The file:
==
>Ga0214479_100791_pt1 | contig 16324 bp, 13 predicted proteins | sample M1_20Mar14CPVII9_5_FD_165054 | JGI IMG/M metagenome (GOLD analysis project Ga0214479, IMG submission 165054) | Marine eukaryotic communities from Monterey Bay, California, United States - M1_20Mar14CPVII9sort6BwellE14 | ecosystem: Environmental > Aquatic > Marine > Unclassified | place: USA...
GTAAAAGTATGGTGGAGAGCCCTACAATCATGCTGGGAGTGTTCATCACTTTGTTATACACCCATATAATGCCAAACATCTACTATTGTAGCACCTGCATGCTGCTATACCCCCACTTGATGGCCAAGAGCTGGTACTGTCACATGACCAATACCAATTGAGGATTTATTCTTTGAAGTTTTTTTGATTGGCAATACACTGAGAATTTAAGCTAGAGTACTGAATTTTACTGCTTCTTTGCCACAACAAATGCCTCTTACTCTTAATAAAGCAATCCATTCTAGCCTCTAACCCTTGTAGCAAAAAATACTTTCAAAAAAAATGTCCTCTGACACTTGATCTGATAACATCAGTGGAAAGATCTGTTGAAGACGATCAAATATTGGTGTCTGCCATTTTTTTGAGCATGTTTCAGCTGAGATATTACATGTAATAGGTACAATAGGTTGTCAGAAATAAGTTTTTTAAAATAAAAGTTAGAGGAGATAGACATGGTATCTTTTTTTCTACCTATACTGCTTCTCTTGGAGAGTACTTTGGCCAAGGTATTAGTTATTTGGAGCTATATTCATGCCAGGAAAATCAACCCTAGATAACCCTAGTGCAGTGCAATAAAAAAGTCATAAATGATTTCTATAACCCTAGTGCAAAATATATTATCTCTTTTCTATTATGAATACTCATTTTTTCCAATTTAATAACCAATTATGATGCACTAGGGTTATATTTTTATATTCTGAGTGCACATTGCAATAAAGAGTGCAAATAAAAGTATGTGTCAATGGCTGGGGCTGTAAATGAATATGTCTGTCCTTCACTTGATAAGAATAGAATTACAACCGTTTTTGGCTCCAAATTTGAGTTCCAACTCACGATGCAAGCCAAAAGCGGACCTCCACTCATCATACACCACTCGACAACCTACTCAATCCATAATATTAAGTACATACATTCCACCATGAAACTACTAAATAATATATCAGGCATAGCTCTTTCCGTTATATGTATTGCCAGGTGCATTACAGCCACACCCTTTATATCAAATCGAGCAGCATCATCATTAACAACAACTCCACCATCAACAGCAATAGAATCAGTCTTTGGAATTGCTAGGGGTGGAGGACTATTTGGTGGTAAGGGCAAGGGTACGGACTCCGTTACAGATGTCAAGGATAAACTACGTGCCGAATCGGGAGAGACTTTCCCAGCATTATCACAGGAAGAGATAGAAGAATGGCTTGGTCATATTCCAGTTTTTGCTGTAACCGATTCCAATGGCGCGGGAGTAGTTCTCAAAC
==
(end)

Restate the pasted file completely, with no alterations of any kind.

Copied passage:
>Ga0214479_100791_pt1 | contig 16324 bp, 13 predicted proteins | sample M1_20Mar14CPVII9_5_FD_165054 | JGI IMG/M metagenome (GOLD analysis project Ga0214479, IMG submission 165054) | Marine eukaryotic communities from Monterey Bay, California, United States - M1_20Mar14CPVII9sort6BwellE14 | ecosystem: Environmental > Aquatic > Marine > Unclassified | place: USA...
GTAAAAGTATGGTGGAGAGCCCTACAATCATGCTGGGAGTGTTCATCACTTTGTTATACACCCATATAATGCCAAACATCTACTATTGTAGCACCTGCATGCTGCTATACCCCCACTTGATGGCCAAGAGCTGGTACTGTCACATGACCAATACCAATTGAGGATTTATTCTTTGAAGTTTTTTTGATTGGCAATACACTGAGAATTTAAGCTAGAGTACTGAATTTTACTGCTTCTTTGCCACAACAAATGCCTCTTACTCTTAATAAAGCAATCCATTCTAGCCTCTAACCCTTGTAGCAAAAAATACTTTCAAAAAAAATGTCCTCTGACACTTGATCTGATAACATCAGTGGAAAGATCTGTTGAAGACGATCAAATATTGGTGTCTGCCATTTTTTTGAGCATGTTTCAGCTGAGATATTACATGTAATAGGTACAATAGGTTGTCAGAAATAAGTTTTTTAAAATAAAAGTTAGAGGAGATAGACATGGTATCTTTTTTTCTACCTATACTGCTTCTCTTGGAGAGTACTTTGGCCAAGGTATTAGTTATTTGGAGCTATATTCATGCCAGGAAAATCAACCCTAGATAACCCTAGTGCAGTGCAATAAAAAAGTCATAAATGATTTCTATAACCCTAGTGCAAAATATATTATCTCTTTTCTATTATGAATACTCATTTTTTCCAATTTAATAACCAATTATGATGCACTAGGGTTATATTTTTATATTCTGAGTGCACATTGCAATAAAGAGTGCAAATAAAAGTATGTGTCAATGGCTGGGGCTGTAAATGAATATGTCTGTCCTTCACTTGATAAGAATAGAATTACAACCGTTTTTGGCTCCAAATTTGAGTTCCAACTCACGATGCAAGCCAAAAGCGGACCTCCACTCATCATACACCACTCGACAACCTACTCAATCCATAATATTAAGTACATACATTCCACCATGAAACTACTAAATAATATATCAGGCATAGCTCTTTCCGTTATATGTATTGCCAGGTGCATTACAGCCACACCCTTTATATCAAATCGAGCAGCATCATCATTAACAACAACTCCACCATCAACAGCAATAGAATCAGTCTTTGGAATTGCTAGGGGTGGAGGACTATTTGGTGGTAAGGGCAAGGGTACGGACTCCGTTACAGATGTCAAGGATAAACTACGTGCCGAATCGGGAGAGACTTTCCCAGCATTATCACAGGAAGAGATAGAAGAATGGCTTGGTCATATTCCAGTTTTTGCTGTAACCGATTCCAATGGCGCGGGAGTAGTTCTCAAAC